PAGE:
To seek Cabinet approval for regulatory amendments that will reduce the negative impact of fireworks by improving management of the retail sale of fireworks to the New Zealand public.
On 6 September 2006, I presented a paper to Cabinet identifying a range of regulatory and non-regulatory options to improve the management of the retail sale of fireworks. Cabinet directed officials from the Ministry for the Environment to provide a more in-depth analysis of the available regulatory options to manage fireworks better in the 2007 season. Cabinet agreed to the use of non-regulatory actions before the 2006 fireworks season, including the annual public awareness campaign promoting fireworks safety (POL Min (06) 19/14).
The Ministry for the Environment, Environmental Risk Management Authority (ERMA) New Zealand, the New Zealand Police and the New Zealand Fire Service worked collaboratively on a communications project to emphasise the fireworks safety message for 2006. Activities included:
- safety pamphlets and posters;
- a Guy Fawkes 2006 information website;
- a letter from the Minister of Police, Minister of Internal Affairs and me to fireworks retailers encouraging the responsible selling of fireworks.
Despite these efforts to encourage the safe use of fireworks, statistics from the New Zealand Fire Service and New Zealand Police show a further increase in fireworks-related call-outs this year compared with the 2005 season. There was also a slight increase in the quantity of fireworks imported, but not on the scale of the 40 percent increase seen in 2004 and 2005.
I have developed a list of options for regulatory amendment to improve the management of the retail sale of fireworks. The proposed amendments are primarily to the Hazardous Substances (Fireworks) Regulations 2001 (the Fireworks Regulations).
The following options have been identified for Cabinet consideration:
- Raise the legal age limit for purchasing fireworks from 14 to 18 years, to reduce the increasing number of fireworks incidents involving youths;
- Reduce the fireworks sales period from ten days to three days. This will delay the lighting of fireworks to closer to Guy Fawkes night, and the sales period will include only one weekend;
- Narrow the definition of ‘firework’ in the Fireworks Regulations, to ensure the percussive nature of fireworks is no greater than necessary to achieve its visual effect – thereby eliminating unnecessarily noisy fireworks;
- Change the design, performance and testing of retail fireworks to limit the explosiveness of fireworks and eliminate the more powerful and noisy fireworks, and improve the safety of fireworks presently available;
- Limit the sale of sparklers to reduce the increasing incidence of their misuse in the form of sparkler bombs by banning their individual sale. Sparklers would then be available only in larger, assorted retail packs.
These regulatory actions would not detract from families enjoying fireworks, while helping minimise the impacts of those who act irresponsibly. The proposed regulatory amendments to the Fireworks Regulations are relatively minor; and will affect retail fireworks only, as pyrotechnic fireworks used for displays are regulated separately.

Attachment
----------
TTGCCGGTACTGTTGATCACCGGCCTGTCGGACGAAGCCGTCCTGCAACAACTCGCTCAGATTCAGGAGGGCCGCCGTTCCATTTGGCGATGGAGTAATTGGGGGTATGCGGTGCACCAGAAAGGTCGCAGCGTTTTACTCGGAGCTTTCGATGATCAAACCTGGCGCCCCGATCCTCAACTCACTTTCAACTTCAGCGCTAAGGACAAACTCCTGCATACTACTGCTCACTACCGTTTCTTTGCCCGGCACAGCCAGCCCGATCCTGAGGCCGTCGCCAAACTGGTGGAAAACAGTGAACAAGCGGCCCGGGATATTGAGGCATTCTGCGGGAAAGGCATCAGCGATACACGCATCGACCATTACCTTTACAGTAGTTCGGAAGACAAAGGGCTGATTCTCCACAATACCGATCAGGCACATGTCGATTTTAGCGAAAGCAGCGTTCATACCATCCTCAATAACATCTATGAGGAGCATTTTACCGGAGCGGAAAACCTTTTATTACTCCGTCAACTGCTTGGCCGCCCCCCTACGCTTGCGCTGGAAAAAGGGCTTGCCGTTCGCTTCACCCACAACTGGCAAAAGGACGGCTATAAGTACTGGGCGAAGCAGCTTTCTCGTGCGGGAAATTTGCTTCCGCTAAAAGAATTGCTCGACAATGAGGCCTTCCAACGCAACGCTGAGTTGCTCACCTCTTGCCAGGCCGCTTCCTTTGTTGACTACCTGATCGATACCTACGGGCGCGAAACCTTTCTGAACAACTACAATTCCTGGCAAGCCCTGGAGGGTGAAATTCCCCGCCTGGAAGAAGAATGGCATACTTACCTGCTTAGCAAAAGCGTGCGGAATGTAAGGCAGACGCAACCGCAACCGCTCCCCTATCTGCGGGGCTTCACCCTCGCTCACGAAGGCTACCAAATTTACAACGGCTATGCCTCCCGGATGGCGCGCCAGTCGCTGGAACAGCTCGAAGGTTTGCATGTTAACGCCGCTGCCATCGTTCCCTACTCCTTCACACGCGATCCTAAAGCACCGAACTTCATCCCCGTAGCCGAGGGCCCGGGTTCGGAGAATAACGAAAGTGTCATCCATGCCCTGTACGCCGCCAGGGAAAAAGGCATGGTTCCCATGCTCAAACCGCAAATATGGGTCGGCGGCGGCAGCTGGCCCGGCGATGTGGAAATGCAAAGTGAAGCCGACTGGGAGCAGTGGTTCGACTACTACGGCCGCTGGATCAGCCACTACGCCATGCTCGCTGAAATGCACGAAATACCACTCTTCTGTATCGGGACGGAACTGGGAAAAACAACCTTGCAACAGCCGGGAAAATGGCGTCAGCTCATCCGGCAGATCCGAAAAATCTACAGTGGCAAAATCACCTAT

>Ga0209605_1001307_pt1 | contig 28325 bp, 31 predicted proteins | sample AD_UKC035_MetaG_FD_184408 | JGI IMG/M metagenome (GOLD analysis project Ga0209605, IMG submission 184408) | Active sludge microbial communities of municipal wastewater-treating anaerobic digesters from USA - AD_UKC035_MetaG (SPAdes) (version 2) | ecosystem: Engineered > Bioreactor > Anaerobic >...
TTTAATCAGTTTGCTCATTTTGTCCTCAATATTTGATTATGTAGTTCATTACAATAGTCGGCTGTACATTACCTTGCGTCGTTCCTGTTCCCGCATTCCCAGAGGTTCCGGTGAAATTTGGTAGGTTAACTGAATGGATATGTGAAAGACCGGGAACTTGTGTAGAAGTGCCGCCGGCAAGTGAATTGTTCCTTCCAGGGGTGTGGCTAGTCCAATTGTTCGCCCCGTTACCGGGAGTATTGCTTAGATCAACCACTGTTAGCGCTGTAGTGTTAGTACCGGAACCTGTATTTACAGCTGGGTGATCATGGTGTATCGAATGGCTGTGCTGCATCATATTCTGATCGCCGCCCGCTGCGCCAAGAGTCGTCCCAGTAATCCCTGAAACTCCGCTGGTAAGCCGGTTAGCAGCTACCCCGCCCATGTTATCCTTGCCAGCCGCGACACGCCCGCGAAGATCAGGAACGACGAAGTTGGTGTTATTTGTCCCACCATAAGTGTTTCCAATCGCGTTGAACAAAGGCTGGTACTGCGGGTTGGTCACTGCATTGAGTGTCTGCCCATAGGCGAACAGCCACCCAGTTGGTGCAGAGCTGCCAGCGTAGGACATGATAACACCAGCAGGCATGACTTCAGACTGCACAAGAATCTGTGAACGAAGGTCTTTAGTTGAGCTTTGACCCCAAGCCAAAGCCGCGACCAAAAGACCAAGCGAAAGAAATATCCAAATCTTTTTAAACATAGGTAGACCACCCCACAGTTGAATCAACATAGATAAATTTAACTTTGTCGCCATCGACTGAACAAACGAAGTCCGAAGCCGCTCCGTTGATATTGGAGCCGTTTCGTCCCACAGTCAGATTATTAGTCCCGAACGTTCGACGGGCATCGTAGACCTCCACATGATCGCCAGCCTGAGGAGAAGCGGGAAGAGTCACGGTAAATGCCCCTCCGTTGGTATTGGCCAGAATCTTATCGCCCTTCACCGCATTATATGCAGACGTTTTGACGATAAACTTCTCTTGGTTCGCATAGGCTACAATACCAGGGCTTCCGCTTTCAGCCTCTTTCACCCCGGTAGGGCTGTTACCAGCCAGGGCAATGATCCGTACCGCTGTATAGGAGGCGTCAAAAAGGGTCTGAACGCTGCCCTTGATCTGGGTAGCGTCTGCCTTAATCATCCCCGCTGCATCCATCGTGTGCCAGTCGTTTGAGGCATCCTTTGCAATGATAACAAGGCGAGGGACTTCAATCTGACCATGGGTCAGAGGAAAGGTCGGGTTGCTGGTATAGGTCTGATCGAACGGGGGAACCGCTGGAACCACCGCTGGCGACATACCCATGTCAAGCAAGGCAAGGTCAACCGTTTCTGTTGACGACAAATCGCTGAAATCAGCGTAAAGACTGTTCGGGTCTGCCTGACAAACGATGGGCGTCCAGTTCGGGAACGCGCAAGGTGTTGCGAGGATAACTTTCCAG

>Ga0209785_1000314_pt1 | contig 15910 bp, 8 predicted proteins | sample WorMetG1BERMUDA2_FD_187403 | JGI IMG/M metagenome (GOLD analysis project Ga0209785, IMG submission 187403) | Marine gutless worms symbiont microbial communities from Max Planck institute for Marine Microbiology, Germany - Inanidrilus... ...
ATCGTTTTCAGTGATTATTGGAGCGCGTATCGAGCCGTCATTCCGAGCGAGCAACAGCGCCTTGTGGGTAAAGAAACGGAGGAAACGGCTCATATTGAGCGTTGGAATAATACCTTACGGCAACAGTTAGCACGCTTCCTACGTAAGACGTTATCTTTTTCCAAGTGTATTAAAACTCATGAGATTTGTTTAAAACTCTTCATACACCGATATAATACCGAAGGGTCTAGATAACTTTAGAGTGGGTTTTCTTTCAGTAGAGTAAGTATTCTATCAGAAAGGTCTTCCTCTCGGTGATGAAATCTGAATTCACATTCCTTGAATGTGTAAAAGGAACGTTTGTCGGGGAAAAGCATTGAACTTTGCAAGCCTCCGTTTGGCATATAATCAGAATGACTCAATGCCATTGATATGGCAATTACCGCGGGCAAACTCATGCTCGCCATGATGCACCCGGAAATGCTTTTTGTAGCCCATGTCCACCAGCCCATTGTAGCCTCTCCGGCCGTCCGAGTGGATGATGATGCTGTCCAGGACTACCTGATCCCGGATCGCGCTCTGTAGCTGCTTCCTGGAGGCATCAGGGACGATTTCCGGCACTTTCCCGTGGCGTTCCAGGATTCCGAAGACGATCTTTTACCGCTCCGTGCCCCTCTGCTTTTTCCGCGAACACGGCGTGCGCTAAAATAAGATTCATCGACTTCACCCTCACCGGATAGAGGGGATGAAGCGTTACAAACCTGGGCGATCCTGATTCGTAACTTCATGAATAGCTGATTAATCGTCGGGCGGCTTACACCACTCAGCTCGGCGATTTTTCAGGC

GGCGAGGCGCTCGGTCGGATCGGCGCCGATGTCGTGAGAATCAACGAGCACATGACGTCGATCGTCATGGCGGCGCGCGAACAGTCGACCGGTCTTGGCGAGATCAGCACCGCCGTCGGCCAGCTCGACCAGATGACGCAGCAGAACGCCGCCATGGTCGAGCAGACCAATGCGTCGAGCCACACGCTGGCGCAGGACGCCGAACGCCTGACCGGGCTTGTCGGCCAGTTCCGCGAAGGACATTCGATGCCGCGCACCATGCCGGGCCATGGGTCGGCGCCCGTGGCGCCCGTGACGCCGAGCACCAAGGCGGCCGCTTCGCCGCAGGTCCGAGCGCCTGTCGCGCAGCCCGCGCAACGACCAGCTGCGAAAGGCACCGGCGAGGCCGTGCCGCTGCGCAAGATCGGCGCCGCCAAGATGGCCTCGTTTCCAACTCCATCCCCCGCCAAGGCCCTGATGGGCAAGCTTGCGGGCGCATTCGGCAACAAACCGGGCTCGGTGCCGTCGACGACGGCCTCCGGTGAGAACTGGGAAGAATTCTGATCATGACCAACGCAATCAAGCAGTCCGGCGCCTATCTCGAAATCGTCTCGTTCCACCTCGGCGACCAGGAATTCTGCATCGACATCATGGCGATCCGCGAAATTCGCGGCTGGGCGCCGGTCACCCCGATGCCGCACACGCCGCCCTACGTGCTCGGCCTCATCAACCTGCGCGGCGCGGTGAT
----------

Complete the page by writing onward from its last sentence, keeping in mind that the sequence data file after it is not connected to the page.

The Cabinet paper Regulatory and Non-Regulatory Options to Manage the Retail Sale of Fireworks was presented to Cabinet on Wednesday 6 September 2006. Cabinet directed officials from the Ministry for the Environment to provide a more in-depth analysis of the available regulatory actions to improve management of fireworks in the 2007 season. Cabinet agreed to the use of non-regulatory actions before the 2006 fireworks season, including the annual public awareness campaign promoting fireworks safety (POL Min (06) 19/14).
The public awareness fireworks safety campaign was well-received. This involved a joint collaboration between the New Zealand Fire Service, New Zealand Police, ERMA New Zealand, and Ministry for the Environment. The campaign urged the public to “make 2006 the safest Guy Fawkes ever” and included 180,000 safety pamphlets and posters being distributed to fireworks retailers and importers.
I also sent a letter to fireworks retailers, co-signed by the Minister of Police and the Minister of Internal Affairs, asking for greater retailer responsibility with sale of fireworks this year. Many of the major fireworks retailers endorsed our safety message, and some are reviewing their store policies on how they sell fireworks.
Current Regulation of Fireworks
Retail fireworks are regulated under the Hazardous Substances and New Organisms (HSNO) Act 1996, specifically through the Hazardous Substances (Fireworks) Regulations 2001. These regulations are based very closely on the previous Explosives Regulations 1959 (as amended). They do not completely address more recent developments such as increased quantities of fireworks being imported (resulting in greater competition among retailers and lower prices), and the use of more powerful explosive materials in the fireworks composition.
Fire crackers and skyrockets were banned in 1994 after Parliament debated the question of banning the public sale of all fireworks. Parliament debated the question again when the Hazardous Substances and New Organisms Bill was considered in 1996. On both occasions it was decided that the irresponsible use of fireworks by a few could not justify depriving families of the enjoyment of fireworks through a total ban.
To address the harm caused by those who use fireworks irresponsibly, regulations were put in place that: